There is also an excellent exploration element to the game. You can sail (or swim), from island to island. Each island has something different and will offer you crafting materials you can’t get on the island you just came from. There are shipwrecks, drifting containers (one somehow poisoned me, despite being empty, so watch yourself), and other bits of junk you can explore and source materials from. The oceans are full of life, so there is plenty to see. You can dive and swim, but watch your breath meter and stay away from sharks.
Survive or Die
Actually surviving in Stranded Deep is quite the challenge. If it isn’t sunstroke, it’s dehydration, and if you can manage to keep all your meters up, there’s always a snake, a shark, or some other third thing (looking at you, crown of thorns starfish) ready to off you. For me, I was quite quickly bitten by a shark and then bled to death on an island. Another time I was knocked out of my raft and bitten by (I strongly suspect) the same shark. But the thing that kept getting me was the night snakes. I’m stubborn, and I don’t like being beaten by something I can’t do anything about, so I tried to go after a night snake with a Refined Knife, and the game wouldn’t let me attack it. I did that twice because clearly, I lost a brain cell or two when being killed by the shark.
Have Another Go
Stranded Deep is endlessly replayable. I don’t think I’ll ever get tired of it. It’s going to become the kind of game I’ll put down for a bit, and go back to a few months down the line. Even when the novelty wears off, you can boot it up for an afternoon and take your chances against the Pacific again. Although much like a casino, the ocean always wins.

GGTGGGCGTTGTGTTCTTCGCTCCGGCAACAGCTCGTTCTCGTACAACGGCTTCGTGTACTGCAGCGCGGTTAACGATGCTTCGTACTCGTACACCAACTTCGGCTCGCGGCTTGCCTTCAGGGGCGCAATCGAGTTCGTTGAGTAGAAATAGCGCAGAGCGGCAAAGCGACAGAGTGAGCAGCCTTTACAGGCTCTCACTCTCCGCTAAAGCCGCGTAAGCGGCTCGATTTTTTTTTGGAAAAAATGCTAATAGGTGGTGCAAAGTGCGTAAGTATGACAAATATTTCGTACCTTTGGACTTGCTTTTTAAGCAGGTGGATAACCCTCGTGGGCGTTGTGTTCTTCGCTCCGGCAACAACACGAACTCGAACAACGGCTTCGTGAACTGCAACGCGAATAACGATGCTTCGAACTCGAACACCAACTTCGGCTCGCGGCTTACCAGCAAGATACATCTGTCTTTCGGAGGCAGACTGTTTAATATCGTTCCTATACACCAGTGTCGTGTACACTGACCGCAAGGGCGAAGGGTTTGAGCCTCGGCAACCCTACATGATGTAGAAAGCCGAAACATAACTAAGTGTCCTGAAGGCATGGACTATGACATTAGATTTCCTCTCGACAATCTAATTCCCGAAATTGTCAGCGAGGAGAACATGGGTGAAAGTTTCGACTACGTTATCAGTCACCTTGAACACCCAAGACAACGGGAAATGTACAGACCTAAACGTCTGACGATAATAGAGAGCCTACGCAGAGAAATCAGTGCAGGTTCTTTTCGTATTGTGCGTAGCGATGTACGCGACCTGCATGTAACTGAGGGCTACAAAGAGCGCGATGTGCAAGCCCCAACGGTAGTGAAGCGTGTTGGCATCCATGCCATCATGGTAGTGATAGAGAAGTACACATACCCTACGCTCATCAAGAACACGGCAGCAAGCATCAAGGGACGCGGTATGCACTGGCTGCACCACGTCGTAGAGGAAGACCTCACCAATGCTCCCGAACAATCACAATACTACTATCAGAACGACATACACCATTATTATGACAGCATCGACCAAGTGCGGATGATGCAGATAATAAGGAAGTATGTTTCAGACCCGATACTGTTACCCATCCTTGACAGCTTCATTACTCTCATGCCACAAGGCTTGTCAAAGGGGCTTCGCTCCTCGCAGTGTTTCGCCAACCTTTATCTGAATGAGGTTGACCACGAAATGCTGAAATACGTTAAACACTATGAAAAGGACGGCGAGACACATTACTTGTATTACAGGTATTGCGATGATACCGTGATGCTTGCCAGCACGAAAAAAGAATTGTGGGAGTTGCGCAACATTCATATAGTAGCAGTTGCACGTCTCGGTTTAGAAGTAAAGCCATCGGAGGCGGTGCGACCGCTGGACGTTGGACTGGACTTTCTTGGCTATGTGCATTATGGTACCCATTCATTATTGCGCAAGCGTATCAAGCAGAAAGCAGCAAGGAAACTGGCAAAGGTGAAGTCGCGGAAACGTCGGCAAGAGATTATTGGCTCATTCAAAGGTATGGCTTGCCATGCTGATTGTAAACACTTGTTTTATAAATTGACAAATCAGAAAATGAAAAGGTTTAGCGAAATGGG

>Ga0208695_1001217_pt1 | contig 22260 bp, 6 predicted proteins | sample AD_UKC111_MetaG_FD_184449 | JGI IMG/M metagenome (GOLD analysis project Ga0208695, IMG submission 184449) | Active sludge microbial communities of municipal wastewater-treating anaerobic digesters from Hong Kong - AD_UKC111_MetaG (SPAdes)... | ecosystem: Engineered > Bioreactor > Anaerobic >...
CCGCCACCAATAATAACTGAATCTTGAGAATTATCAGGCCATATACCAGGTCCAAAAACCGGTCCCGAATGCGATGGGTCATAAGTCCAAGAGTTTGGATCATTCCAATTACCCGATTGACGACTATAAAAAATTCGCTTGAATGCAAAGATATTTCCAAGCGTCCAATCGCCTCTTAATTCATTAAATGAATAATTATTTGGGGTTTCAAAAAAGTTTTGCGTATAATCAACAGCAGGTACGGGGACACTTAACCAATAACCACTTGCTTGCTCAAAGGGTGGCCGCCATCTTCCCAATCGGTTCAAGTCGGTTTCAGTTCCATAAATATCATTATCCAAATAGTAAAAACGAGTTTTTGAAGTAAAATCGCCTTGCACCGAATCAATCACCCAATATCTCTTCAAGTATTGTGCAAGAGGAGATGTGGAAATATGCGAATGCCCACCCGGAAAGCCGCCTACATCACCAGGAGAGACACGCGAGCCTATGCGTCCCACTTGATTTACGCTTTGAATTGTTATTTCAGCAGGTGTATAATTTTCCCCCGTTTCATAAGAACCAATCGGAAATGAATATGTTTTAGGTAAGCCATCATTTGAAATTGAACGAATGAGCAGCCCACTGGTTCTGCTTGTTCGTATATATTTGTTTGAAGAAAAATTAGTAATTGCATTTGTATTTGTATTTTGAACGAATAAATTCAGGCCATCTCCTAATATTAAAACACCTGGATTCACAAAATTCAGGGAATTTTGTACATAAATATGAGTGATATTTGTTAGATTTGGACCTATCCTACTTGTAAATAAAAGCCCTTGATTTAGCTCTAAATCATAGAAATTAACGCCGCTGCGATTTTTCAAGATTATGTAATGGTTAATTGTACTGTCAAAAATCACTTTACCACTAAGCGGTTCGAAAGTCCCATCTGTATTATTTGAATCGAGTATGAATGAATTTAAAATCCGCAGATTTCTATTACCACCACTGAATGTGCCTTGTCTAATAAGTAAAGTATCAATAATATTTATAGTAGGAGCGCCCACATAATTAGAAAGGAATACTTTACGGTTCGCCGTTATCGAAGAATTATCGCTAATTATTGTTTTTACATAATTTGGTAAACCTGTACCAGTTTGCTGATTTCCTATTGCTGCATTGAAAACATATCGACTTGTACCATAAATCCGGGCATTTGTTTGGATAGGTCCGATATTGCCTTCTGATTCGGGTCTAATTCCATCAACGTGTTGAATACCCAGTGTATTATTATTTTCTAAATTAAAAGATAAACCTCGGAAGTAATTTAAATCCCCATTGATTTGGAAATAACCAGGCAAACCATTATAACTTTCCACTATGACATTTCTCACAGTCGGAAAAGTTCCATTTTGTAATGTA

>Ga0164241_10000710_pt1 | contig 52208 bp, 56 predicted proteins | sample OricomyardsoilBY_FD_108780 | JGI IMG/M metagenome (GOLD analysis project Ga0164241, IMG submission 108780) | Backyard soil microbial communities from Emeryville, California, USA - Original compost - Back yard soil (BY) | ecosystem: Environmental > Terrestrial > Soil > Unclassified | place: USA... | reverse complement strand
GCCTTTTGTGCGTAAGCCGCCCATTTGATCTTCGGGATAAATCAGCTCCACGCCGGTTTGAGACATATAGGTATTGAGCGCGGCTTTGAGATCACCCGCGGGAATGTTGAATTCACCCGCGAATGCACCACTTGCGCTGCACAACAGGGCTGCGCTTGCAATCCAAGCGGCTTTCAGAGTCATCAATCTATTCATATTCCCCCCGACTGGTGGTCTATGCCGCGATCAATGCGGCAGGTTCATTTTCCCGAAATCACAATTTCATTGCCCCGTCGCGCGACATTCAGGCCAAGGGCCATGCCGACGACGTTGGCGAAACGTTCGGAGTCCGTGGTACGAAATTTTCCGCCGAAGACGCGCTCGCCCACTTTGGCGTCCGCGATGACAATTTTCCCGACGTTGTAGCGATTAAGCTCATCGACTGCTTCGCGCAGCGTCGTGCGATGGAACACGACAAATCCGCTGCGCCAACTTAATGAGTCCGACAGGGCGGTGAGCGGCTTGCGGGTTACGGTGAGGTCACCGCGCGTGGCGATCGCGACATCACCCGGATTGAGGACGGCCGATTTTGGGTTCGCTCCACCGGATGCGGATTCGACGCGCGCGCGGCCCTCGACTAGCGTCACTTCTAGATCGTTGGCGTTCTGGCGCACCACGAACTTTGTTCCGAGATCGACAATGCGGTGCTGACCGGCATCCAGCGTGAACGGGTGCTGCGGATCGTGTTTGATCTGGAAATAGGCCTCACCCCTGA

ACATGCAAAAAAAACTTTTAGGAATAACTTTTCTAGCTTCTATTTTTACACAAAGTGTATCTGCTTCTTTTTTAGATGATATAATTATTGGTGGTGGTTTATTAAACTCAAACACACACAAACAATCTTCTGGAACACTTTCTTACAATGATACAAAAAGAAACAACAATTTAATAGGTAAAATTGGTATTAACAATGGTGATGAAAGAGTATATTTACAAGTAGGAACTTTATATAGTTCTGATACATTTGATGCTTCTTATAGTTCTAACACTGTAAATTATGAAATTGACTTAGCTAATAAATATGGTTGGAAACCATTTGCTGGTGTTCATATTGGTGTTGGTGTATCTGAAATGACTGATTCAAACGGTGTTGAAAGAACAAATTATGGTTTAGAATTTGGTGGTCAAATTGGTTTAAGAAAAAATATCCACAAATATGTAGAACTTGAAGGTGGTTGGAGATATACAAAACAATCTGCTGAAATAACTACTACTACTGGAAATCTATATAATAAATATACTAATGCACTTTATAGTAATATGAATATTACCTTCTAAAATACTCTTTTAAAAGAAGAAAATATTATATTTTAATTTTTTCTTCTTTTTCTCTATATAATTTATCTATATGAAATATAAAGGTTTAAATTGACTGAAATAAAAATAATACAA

If you’re serious about it, and you have the patience with crafting, you can play it until you complete it. There is an endgame, and in terms of exploration, this has a lot to offer. Stranded Deep is absolutely playable until completion. It isn’t the type of survival game that never ends, or that keeps the end forever out of reach. Stranded Deep rewards players for maxing it out, which is a nice change.
There are a few options you can tweak to change your game a bit too. You can nerf the snakes and sharks, or have them cut out of the game completely. You can raise the difficulty level, and you have the option of permadeath. If you don’t have permadeath on when you die, it’ll take you back to where you last saved it. Stranded Deep is one of those games you have to manually save at a Shelter, and depending on where your meters are at, you can save yourself into a corner. I’ve yet to try it on permadeath, but I wonder if it would make me less of an idiot when it comes to taking on night snakes and bull sharks with a stone tied to a stick.